Punishment

ISBN-10: 0691029555

ISBN-13: 9780691029559

Edition: 1995

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Description: The problem of justifying legal punishment has been at the heart of legal and social philosophy from the very earliest recorded philosophical texts. However, despite several hundred years of debate, philosophers have not reached agreement about how legal punishment can be morally justified. That is the central issue addressed by the contributors to this volume. All of the essays collected here have been published in the highly respected journalPhilosophy & Public Affairs.Taken together, they offer not only significant proposals for improving established theories of punishment and compelling arguments against long-held positions, but also ori-ginal and important answers to the question, "How is punishment to be justified?" Part I of this collection, "Justifications of Punishment," examines how any practice of punishment can be morally justified. Contributors include Jeffrie G. Murphy, Alan H. Goldman, Warren Quinn, C. S. Nino, and Jean Hampton. The papers in Part II, "Problems of Punishment," address more specific issues arising in established theories. The authors are Martha C. Nussbaum, Michael Davis, and A. John Simmons. In the final section, "Capital Punishment," contributors discuss the justifiability of capital punishment, one of the most debated philosophical topics of this century. Essayists include David A. Conway, Jeffrey H. Reiman, Stephen Nathanson, and Ernest van den Haag.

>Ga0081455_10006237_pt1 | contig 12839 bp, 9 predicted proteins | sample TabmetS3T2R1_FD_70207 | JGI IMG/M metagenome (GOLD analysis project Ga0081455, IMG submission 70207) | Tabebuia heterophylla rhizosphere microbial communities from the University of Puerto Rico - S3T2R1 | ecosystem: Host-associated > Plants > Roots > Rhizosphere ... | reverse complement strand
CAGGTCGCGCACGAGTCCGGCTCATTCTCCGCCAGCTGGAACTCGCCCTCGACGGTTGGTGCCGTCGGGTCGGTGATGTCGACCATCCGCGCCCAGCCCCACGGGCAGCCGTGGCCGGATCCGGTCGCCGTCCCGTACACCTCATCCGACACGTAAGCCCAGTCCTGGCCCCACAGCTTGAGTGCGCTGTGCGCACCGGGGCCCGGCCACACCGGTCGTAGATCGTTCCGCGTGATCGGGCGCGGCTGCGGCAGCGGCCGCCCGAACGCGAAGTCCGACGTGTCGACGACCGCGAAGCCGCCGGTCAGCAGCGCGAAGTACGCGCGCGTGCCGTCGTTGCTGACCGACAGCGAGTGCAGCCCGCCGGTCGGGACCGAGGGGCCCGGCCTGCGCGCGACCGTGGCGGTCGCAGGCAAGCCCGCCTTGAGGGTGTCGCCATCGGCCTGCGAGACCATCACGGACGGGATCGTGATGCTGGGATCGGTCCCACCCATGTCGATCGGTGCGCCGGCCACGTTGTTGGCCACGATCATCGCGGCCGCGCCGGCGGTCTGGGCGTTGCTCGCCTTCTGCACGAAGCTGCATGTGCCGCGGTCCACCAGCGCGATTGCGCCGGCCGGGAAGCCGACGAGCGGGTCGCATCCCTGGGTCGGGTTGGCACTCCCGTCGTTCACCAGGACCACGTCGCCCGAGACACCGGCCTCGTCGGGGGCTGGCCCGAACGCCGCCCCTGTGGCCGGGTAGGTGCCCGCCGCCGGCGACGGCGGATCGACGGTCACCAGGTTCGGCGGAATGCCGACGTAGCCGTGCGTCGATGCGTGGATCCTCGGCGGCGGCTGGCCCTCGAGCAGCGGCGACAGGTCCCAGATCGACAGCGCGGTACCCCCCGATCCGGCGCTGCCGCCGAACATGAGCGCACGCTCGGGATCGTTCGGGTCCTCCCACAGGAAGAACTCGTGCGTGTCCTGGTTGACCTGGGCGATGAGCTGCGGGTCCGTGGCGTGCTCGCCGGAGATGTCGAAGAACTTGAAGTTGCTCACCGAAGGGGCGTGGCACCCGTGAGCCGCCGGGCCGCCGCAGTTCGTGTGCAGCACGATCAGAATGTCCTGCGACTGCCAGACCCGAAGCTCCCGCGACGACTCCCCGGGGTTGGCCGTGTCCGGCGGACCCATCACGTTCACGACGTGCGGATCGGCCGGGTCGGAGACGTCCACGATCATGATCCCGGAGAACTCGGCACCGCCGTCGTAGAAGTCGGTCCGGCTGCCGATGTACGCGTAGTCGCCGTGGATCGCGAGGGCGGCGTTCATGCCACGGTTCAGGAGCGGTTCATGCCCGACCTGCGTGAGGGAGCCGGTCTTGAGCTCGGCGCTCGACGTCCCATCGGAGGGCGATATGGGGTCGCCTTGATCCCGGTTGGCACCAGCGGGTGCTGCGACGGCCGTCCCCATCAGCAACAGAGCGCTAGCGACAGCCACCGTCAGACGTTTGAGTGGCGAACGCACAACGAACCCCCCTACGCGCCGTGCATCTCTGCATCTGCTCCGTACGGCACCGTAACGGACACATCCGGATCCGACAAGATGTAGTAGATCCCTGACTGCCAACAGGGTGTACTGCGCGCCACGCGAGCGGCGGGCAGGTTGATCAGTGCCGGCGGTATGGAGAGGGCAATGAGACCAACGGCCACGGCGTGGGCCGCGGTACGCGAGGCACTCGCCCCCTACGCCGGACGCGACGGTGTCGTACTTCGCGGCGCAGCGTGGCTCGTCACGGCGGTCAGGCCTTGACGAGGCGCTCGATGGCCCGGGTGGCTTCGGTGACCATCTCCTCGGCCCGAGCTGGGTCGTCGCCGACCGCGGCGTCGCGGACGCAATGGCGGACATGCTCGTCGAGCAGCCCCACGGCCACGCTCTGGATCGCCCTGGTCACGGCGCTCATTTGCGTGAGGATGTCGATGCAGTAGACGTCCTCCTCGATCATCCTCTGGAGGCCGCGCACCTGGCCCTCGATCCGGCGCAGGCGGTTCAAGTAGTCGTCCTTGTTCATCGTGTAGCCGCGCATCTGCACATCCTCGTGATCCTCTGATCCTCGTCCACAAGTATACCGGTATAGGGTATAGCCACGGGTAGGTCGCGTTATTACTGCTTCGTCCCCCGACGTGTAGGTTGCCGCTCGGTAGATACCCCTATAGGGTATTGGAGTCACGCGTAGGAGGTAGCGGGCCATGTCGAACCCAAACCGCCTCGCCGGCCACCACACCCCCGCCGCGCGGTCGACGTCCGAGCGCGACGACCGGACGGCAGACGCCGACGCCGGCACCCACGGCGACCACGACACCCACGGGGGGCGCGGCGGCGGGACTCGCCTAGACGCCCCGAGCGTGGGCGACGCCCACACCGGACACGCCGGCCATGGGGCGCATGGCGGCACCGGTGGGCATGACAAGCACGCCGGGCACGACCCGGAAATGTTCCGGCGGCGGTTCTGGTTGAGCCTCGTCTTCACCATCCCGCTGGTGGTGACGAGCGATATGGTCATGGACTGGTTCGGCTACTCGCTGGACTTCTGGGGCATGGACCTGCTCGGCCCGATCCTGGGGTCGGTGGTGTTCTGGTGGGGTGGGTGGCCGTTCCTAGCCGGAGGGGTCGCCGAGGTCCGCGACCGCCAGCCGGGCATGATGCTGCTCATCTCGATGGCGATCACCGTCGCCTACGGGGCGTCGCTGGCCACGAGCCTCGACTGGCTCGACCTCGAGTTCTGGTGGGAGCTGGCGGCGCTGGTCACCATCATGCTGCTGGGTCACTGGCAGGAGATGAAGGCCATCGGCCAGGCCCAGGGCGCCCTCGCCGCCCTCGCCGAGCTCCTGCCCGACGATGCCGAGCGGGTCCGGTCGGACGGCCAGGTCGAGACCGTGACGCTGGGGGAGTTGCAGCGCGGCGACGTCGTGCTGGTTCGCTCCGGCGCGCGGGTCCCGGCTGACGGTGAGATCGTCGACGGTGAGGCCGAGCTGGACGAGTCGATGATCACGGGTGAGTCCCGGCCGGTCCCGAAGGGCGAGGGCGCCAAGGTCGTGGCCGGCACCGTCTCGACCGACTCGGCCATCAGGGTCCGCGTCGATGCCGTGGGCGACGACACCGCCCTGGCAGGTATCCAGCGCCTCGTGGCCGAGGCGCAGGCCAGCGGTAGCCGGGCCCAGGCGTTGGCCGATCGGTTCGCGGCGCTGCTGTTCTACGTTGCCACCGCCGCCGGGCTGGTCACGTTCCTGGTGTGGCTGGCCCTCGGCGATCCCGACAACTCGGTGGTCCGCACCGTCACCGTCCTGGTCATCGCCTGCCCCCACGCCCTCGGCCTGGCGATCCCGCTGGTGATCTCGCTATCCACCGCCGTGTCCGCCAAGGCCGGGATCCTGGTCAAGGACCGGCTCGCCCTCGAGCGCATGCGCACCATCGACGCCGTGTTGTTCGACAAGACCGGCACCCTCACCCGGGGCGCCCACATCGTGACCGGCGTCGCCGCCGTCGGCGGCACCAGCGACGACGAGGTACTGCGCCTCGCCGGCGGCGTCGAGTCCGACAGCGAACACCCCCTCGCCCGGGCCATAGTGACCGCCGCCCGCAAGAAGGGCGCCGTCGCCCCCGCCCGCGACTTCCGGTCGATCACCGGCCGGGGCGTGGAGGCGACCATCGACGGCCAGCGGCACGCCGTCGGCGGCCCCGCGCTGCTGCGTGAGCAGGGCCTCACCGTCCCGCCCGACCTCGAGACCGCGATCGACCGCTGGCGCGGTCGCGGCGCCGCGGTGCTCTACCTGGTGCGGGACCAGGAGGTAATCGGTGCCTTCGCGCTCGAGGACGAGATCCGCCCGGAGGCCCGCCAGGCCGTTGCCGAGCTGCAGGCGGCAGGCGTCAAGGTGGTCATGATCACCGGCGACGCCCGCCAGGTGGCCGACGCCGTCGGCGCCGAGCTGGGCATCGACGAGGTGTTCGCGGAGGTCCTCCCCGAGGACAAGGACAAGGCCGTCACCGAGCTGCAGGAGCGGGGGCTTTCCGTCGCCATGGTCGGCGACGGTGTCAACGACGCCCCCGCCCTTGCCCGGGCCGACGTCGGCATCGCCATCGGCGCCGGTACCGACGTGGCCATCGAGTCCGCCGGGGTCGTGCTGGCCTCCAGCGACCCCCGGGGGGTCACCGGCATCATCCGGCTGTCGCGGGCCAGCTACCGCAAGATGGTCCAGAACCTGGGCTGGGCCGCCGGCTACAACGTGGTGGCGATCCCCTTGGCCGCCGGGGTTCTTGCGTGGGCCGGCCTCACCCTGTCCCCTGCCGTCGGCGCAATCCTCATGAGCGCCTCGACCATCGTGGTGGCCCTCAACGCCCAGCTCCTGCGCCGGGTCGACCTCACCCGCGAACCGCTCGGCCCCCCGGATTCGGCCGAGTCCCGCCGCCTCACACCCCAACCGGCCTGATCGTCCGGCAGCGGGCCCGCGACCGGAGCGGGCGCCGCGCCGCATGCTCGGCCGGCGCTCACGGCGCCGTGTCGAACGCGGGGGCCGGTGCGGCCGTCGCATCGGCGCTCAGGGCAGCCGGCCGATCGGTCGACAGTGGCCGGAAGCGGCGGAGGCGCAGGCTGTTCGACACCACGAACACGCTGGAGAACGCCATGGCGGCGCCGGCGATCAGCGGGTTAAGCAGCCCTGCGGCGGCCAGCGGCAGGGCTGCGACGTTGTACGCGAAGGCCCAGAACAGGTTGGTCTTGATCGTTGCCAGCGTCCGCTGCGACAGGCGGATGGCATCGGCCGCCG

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Book details

List price: $52.50
Copyright year: 1995
Publisher: Princeton University Press
Publication date: 12/4/1994
Binding: Paperback
Pages: 352
Size: 6.50" wide x 9.50" long x 1.00" tall
Weight: 1.100
Language: English

Joshua Cohen is Marta Sutton Weeks Professor of Ethics in Society at Stanford University, and a member of the faculty of Apple University. He is the author, co-author, or editor of more than 25 books. His most recent books are Philosophy, Politics, Democracy (2009); The Arc of the Moral Universe (2011); and Rousseau: A Free Community of Equals (2012). Since 1991, Cohen has been editor of the Boston Review.

Introduction
Marxism and Retribution
The Paradox of Punishment
The Right to Threaten and the Right to Punish
A Consensual Theory of Punishment
The Moral Education Theory of Punishment
Equity and Mercy
Harm and Retribution
Locke and the Right to Punish
Capital Punishment and Deterrence: Some Considerations in Dialogue Form
Justice, Civilization, and the Death Penalty: Answering van den Haag
Does It Matter if the Death Penalty Is Arbitrarily Administered?
Refuting Reiman and Nathanson
The Contributors
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